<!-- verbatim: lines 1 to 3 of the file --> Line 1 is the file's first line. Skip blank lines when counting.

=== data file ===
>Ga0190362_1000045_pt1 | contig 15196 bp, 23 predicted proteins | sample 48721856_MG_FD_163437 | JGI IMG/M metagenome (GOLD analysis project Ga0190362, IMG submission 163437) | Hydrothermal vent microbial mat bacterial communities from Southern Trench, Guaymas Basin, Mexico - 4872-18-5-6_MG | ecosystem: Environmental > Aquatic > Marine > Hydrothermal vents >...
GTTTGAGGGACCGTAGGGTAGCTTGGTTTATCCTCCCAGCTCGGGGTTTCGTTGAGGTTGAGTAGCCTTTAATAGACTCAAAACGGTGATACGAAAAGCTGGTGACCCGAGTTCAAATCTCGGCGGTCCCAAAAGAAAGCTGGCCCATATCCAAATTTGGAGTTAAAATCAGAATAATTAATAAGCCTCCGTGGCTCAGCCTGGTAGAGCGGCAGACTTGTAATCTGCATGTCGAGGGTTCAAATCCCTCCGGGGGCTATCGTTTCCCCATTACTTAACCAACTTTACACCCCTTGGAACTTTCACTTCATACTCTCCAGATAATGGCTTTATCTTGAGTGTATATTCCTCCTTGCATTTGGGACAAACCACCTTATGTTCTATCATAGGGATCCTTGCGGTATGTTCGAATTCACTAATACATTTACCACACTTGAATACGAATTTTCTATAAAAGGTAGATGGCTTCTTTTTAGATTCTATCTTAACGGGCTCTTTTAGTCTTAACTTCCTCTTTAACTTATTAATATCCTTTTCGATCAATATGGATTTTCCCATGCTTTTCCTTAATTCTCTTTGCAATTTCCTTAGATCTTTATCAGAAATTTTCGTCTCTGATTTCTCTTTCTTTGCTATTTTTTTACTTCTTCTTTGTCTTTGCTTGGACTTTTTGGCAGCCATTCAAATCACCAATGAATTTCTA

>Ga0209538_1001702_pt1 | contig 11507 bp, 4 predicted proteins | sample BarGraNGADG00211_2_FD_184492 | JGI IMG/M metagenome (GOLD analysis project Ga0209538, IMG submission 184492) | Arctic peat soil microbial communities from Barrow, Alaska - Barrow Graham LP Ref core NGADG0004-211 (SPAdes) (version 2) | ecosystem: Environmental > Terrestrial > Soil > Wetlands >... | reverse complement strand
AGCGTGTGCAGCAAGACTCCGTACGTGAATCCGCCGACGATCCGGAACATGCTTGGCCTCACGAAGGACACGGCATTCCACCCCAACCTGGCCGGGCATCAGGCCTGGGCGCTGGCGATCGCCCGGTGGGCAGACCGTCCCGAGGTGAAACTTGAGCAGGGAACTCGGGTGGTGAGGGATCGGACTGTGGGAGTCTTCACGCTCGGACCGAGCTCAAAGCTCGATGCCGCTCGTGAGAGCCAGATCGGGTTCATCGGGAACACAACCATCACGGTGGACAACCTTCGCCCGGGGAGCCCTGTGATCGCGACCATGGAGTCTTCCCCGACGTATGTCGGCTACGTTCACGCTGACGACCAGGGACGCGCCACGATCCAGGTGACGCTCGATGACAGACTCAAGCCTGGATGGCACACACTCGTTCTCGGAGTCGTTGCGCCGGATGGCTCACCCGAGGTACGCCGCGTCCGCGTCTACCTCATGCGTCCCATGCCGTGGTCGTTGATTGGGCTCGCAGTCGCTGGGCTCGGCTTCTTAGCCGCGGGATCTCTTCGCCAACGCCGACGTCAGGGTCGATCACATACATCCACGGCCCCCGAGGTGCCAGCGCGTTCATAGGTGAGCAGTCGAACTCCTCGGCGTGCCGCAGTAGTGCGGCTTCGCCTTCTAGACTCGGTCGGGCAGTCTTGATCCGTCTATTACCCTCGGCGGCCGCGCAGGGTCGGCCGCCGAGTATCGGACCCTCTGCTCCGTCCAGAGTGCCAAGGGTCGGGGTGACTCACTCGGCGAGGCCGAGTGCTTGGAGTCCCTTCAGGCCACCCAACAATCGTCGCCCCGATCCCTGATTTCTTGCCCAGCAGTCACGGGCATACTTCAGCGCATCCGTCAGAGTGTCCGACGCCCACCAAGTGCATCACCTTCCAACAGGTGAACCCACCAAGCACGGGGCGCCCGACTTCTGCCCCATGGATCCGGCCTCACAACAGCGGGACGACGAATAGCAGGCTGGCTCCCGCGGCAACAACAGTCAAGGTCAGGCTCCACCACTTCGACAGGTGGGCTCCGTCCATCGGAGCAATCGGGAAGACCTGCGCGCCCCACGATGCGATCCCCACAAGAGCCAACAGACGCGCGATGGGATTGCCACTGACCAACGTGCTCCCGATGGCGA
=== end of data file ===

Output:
>Ga0190362_1000045_pt1 | contig 15196 bp, 23 predicted proteins | sample 48721856_MG_FD_163437 | JGI IMG/M metagenome (GOLD analysis project Ga0190362, IMG submission 163437) | Hydrothermal vent microbial mat bacterial communities from Southern Trench, Guaymas Basin, Mexico - 4872-18-5-6_MG | ecosystem: Environmental > Aquatic > Marine > Hydrothermal vents >...
GTTTGAGGGACCGTAGGGTAGCTTGGTTTATCCTCCCAGCTCGGGGTTTCGTTGAGGTTGAGTAGCCTTTAATAGACTCAAAACGGTGATACGAAAAGCTGGTGACCCGAGTTCAAATCTCGGCGGTCCCAAAAGAAAGCTGGCCCATATCCAAATTTGGAGTTAAAATCAGAATAATTAATAAGCCTCCGTGGCTCAGCCTGGTAGAGCGGCAGACTTGTAATCTGCATGTCGAGGGTTCAAATCCCTCCGGGGGCTATCGTTTCCCCATTACTTAACCAACTTTACACCCCTTGGAACTTTCACTTCATACTCTCCAGATAATGGCTTTATCTTGAGTGTATATTCCTCCTTGCATTTGGGACAAACCACCTTATGTTCTATCATAGGGATCCTTGCGGTATGTTCGAATTCACTAATACATTTACCACACTTGAATACGAATTTTCTATAAAAGGTAGATGGCTTCTTTTTAGATTCTATCTTAACGGGCTCTTTTAGTCTTAACTTCCTCTTTAACTTATTAATATCCTTTTCGATCAATATGGATTTTCCCATGCTTTTCCTTAATTCTCTTTGCAATTTCCTTAGATCTTTATCAGAAATTTTCGTCTCTGATTTCTCTTTCTTTGCTATTTTTTTACTTCTTCTTTGTCTTTGCTTGGACTTTTTGGCAGCCATTCAAATCACCAATGAATTTCTA

>Ga0209538_1001702_pt1 | contig 11507 bp, 4 predicted proteins | sample BarGraNGADG00211_2_FD_184492 | JGI IMG/M metagenome (GOLD analysis project Ga0209538, IMG submission 184492) | Arctic peat soil microbial communities from Barrow, Alaska - Barrow Graham LP Ref core NGADG0004-211 (SPAdes) (version 2) | ecosystem: Environmental > Terrestrial > Soil > Wetlands >... | reverse complement strand